Maryland basketball staying home for the holidays

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Sports,College,Kevin Dunleavy

Terps' next road game is Jan. 13 vs. Miami

Over the next four weeks, the Maryland Terrapins will take final exams, observe the holidays and play six home games they should win with ease. Four of the teams have RPIs higher than 250. Three are from the Mid-Eastern Athletic Conference. Two have winning records. Only one (Stony Brook) made a postseason tournament (NIT) last year and has an RPI (52) better than Maryland (67).

With the Terrapins (6-1) off to their best start in six years and on the verge of cracking the rankings for the first time in two seasons under Mark Turgeon, is this any way to prepare for the rigors of the ACC?

Up Next
UMES at Maryland
When » Wednesday, 7 p.m.
Where » Comcast Center
Radio » ESPN 980

Last week Turgeon blamed himself for the lack of tougher opponents, saying, "I had no idea we'd be this talented."

On Tuesday, however, Turgeon said he expects self-improvement from the Terps during their long homestand, which extends into January with ACC games at Comcast Center against Virginia Tech (7-0) and Florida State (4-3). Maryland's next road game comes Jan. 13 at Miami (5-1).

"I love what we have over the next month as far as practice time and games," Turgeon said. "I can't always promise you we'll play well on game nights, but I imagine we're gonna be better in practice every day. That's gonna be our approach to it."

Wednesday at Comcast Center, Maryland begins with the least imposing of the six softies, Maryland Eastern Shore (0-7) of the MEAC.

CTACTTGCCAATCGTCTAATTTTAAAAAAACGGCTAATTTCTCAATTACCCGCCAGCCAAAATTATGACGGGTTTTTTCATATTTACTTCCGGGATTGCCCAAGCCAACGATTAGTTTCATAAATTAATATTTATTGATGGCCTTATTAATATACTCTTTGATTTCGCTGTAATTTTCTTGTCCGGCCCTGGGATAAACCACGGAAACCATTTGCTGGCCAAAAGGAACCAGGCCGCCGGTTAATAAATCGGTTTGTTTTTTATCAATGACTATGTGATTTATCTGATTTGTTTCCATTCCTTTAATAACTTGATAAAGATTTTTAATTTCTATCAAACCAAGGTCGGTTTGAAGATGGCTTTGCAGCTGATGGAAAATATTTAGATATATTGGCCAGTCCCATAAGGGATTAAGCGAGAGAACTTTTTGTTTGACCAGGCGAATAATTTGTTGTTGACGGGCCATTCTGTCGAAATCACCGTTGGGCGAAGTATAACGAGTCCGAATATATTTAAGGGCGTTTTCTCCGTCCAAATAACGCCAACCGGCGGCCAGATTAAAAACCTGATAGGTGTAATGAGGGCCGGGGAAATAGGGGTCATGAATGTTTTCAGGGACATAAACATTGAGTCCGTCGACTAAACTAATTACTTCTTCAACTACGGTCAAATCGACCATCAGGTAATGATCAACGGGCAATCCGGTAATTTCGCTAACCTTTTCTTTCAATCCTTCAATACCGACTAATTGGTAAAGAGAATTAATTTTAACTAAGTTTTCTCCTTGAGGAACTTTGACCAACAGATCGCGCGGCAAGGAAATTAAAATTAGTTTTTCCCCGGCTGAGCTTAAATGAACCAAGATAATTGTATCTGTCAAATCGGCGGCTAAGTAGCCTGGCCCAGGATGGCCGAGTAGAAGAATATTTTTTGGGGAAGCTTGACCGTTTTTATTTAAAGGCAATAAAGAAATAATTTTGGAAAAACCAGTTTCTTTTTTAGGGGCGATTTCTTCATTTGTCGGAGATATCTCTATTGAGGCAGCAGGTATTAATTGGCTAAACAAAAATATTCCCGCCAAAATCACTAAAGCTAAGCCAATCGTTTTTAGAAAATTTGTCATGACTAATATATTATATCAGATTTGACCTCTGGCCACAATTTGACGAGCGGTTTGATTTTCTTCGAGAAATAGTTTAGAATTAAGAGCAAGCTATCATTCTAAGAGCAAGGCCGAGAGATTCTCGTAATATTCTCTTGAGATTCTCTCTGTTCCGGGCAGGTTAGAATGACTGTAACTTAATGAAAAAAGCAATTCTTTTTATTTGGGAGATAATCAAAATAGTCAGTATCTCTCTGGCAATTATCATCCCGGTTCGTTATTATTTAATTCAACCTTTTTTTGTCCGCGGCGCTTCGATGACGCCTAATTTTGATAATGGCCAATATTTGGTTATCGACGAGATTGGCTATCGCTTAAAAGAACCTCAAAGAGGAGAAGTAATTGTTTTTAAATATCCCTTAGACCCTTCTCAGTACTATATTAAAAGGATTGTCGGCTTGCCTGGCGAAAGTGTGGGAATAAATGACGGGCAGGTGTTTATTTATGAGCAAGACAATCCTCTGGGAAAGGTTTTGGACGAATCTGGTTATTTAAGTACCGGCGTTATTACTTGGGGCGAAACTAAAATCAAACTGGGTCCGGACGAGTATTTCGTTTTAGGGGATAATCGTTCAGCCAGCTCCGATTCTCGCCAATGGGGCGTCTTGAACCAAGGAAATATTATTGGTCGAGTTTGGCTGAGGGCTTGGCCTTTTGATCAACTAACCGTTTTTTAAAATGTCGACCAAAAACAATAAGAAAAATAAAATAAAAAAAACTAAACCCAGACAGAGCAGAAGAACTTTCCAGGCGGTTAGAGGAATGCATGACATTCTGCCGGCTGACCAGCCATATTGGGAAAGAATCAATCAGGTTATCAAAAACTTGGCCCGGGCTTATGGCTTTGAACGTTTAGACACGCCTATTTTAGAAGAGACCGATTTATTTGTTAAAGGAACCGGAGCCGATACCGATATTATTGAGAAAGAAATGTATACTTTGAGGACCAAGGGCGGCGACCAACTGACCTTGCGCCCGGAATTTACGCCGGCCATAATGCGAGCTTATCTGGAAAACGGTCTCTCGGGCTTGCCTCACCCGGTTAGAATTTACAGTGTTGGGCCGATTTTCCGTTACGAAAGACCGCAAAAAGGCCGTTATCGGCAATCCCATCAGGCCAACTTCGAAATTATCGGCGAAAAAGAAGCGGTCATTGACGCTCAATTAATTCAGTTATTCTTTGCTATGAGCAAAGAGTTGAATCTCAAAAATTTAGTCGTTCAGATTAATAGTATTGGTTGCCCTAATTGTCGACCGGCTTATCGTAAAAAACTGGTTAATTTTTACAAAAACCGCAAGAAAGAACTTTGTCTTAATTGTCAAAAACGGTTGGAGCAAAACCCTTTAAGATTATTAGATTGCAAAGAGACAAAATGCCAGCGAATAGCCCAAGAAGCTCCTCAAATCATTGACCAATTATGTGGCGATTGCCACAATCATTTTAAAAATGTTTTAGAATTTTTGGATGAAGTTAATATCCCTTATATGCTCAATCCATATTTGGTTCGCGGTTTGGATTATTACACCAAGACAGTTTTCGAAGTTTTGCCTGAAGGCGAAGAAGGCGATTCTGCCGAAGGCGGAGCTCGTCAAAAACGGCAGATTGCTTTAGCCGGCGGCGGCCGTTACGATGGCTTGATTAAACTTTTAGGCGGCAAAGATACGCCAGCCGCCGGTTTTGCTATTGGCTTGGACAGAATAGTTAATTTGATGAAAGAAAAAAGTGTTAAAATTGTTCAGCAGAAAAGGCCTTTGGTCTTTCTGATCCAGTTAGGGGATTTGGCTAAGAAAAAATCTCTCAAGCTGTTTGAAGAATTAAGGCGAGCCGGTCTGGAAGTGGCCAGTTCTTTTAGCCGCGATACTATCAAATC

"This is the time for us to buckle down," freshman Charles Mitchell said. "This is the time our team needs to get better daily -- in practice, on the court, off the court."

While the empty seats this month will likely outnumber the ones occupied at Comcast Center, Turgeon expects intensity and focus as the Terps try to cut down on their turnovers. They average 15.6 per game, second most among ACC teams, and committed 19 on Sunday in a 69-62 victory over George Mason.

"I haven't slept too well since the game," Turgeon said. "I can't figure it out."

While happy with his team's focus on defense and the boards, Turgeon remains mystified by the failure to take care of the ball, especially with primary ball-handler Pe'Shon Howard leading the ACC in assists (6.7 pg) and ranking third in assist-to-turnover ratio (3.1 pg).

"Lack of concentration, not valuing each possession the way we should," Turgeon said listing the Terps' flaws. "Trying to make a spectacular play instead of just the easy one. In hockey they give an assist to the guy that throws the pass to the other guy that has the assist. I kind of wish our team did that, because our guys always want to make the pass."

Sophomore guard Dez Wells has committed a team-high 3.0 turnovers per game, including five on Sunday. He dribbled the ball off his foot three times, according to Turgeon.

"I see the turnovers and it's so correctable," Turgeon said. "Hopefully he can figure out how to dribble without dribbling the ball off his foot."

kdunleavy@washingtonexaminer.com

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Kevin Dunleavy

Staff writer - sports
The Washington Examiner